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Communication shouldn't be on-demand
Don't call me, plz.
I plan out this content's publication weeks in advance. Granted I usually write it the day before (or the morning of), but I know the topics, a general outline, related content, etc.
This week however I had to throw my plans out the window due to a LinkedIn post I wrote that went a little viral. It's currently sitting at more than 100k views and 700 reactions. And what's interesting is that a debate has emerged in the comments that wasn't the intent of the original post.
Here's what I wrote:
And the comments have morphed into a referendum on phones; specifically unscheduled calls. Yes, my post had to do with that but it was more about accepting workplace flexibility.
This is not the first time I've gone viral on The Internet (in fact, this publication was born from my first piece of viral content). When something gets that much attention, there will obviously be differing opinions. And since I've made it a goal to not pick fights with strangers online, I'm going to use the best tool at my disposal to provide counterarguments. This Substack.
Unscheduled calls pull our attention
I looked at my own call history this week. The only unscheduled calls were from my doctor’s office, my vet, and my spouse who likes to call me from his home office when walking down the stairs seems like too much effort.
I’m an Elder Millennial so I grew up with a landline. I didn’t have a cell phone until I was in college. I worked in customer service for many years, so I’m very used to unplanned phone calls. Even when a former company moved to a VoIP system, I still had a physical phone in my home office (albeit plugged in with an ethernet wire) and customers would call me directly.
Cell phones changed the dynamic: we became always available. With physical phones, if we weren’t at our desks, the calls would roll to voicemail (or, answering machines, as it were). We moved into a world of instant communication.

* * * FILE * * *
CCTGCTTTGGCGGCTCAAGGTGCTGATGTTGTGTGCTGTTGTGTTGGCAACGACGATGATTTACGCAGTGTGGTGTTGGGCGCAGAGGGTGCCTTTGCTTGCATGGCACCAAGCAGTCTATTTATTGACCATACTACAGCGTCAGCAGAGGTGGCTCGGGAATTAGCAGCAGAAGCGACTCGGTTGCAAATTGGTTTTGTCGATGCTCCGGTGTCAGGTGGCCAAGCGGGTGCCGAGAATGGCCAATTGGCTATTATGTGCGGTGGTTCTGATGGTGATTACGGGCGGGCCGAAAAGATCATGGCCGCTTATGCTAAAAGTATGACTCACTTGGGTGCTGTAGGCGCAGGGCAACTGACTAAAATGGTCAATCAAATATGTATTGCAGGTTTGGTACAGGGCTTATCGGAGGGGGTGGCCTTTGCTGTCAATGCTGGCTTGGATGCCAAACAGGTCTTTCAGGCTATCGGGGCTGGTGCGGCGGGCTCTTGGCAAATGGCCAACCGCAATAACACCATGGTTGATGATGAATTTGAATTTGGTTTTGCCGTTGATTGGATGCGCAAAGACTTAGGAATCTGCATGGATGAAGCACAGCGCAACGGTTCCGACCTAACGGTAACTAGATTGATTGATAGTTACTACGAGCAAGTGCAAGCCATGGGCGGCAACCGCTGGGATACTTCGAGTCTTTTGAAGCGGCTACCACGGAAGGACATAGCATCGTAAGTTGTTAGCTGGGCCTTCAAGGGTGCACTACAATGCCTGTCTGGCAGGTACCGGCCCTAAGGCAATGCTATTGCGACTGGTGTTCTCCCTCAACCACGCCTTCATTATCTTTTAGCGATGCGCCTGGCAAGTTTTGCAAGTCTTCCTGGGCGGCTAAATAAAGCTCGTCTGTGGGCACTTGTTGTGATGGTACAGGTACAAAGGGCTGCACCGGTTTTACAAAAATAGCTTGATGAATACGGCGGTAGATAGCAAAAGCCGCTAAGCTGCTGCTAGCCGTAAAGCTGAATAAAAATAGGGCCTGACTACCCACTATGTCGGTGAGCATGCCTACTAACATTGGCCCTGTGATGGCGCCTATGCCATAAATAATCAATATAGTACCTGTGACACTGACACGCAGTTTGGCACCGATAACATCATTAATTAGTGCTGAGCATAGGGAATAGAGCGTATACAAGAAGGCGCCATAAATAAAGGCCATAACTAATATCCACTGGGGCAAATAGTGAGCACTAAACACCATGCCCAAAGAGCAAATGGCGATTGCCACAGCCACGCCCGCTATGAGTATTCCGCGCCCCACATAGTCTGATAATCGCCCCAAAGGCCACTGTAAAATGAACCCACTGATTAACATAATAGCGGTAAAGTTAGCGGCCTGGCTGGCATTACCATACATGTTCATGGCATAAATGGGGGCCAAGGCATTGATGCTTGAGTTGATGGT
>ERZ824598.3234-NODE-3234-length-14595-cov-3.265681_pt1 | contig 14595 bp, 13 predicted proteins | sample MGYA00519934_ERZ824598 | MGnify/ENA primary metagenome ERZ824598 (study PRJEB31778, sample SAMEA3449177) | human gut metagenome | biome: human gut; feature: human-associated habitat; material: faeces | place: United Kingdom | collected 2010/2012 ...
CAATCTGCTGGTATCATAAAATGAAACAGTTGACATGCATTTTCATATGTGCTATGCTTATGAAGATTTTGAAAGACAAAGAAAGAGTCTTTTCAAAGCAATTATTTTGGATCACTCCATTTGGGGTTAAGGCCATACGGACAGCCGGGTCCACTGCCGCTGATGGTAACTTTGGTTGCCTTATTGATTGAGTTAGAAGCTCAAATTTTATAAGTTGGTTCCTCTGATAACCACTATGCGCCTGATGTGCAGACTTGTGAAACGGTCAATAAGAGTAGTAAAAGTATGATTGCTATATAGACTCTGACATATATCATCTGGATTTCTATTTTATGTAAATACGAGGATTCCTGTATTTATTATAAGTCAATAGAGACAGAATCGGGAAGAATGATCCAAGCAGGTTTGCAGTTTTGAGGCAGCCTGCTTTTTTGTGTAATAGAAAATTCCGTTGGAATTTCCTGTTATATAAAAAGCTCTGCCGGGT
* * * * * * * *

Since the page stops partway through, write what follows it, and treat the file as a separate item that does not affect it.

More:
When an unplanned call comes in, it’s an interruption to the receiver — no matter what the circumstances. The receiver has to stop what they’re doing and answer the phone. Even if they ignore the call, it’s still an interruption. Or if the call goes directly to voicemail (thank you, Do Not Disturb), then the receiver has to return the call. Which interrupts the other person. Or results in a game of phone tag. Either way, it’s inefficient.
A woman on LinkedIn commented that she was utterly BAFFLED by the hate on phone calls. She wrote, “Personally, I love it when my clients actually pick up the phone and we get to have a conversation… I’m happy to stop whatever I’m doing.”
The woman also pointed out that sometimes calls are better than back-and-forth texts and emails. Problems can be solved faster.
I’m not disagreeing with that. I’m not saying calls are bad. I’m saying unplanned calls are bad. The woman even admitted that she’s happy to “stop whatever she’s doing.” That type of context-switching has a negative impact on work as a whole.
“Let’s chat when it’s convenient for me, not when it’s convenient for you.”
Many people in the comments agreed that asynchronous or scheduled communication is better for everyone. But one commenter said it was “difficult for him to wrap his head around” and that it was “borderline unprofessional” to imply that an unscheduled call is taboo — despite the fact that an overwhelming number of people were opposed to unscheduled calls.
This mentality was summed up by Toiloba Ayorinde: “They want you to work/chat when it’s convenient for them.”
Demands on someone else’s time is an exertion of power. We have all the tools and technology to swiftly enable scheduled phone calls (or asynchronous communication). If you’re still demanding a call, on your terms, then you’re trying to control the other person. Or you assume that you’re the most important thing about their workday.
I’m going to go out on a limb and guess that there’s a lot of overlap between people who think unscheduled phone calls are a good idea and people who think return-to-office is a good idea. It’s about controlling work.
The world is becoming asynchronous. And better about boundaries.
Erica Schneider wrote: “I can't see how setting boundaries is unprofessional. My time is valuable… To me, the expectation of immediacy is rude.”
We’re moving to an asynchronous world, but we’re not quite there yet. While my original story about someone who couldn’t get in touch with me at 4:05 pm was years ago, more recently I had someone who was irritated when I didn’t answer my phone. His voicemail said, “I guess you must be avoiding me.” Um, no. I had other work to do. It wasn’t a drop-everything-and-pick-up situation. Most phone calls aren’t.
Dear Ms. Baffled and Mr. Unprofessional: You may still like unscheduled phone calls. That’s fine. But you need to recognize that a huge chunk of the population views them as intrusive. An unnecessary interruption. A relic of past ways of working when hustle culture was all the rage. It’s not only about your preferences, but the preferences of the people around you. And the world of work is changing.
The best way to get in touch with me? Send a message and say, “When’s a good time for us to chat?” It’s more respectful of my time. And a better use of yours.
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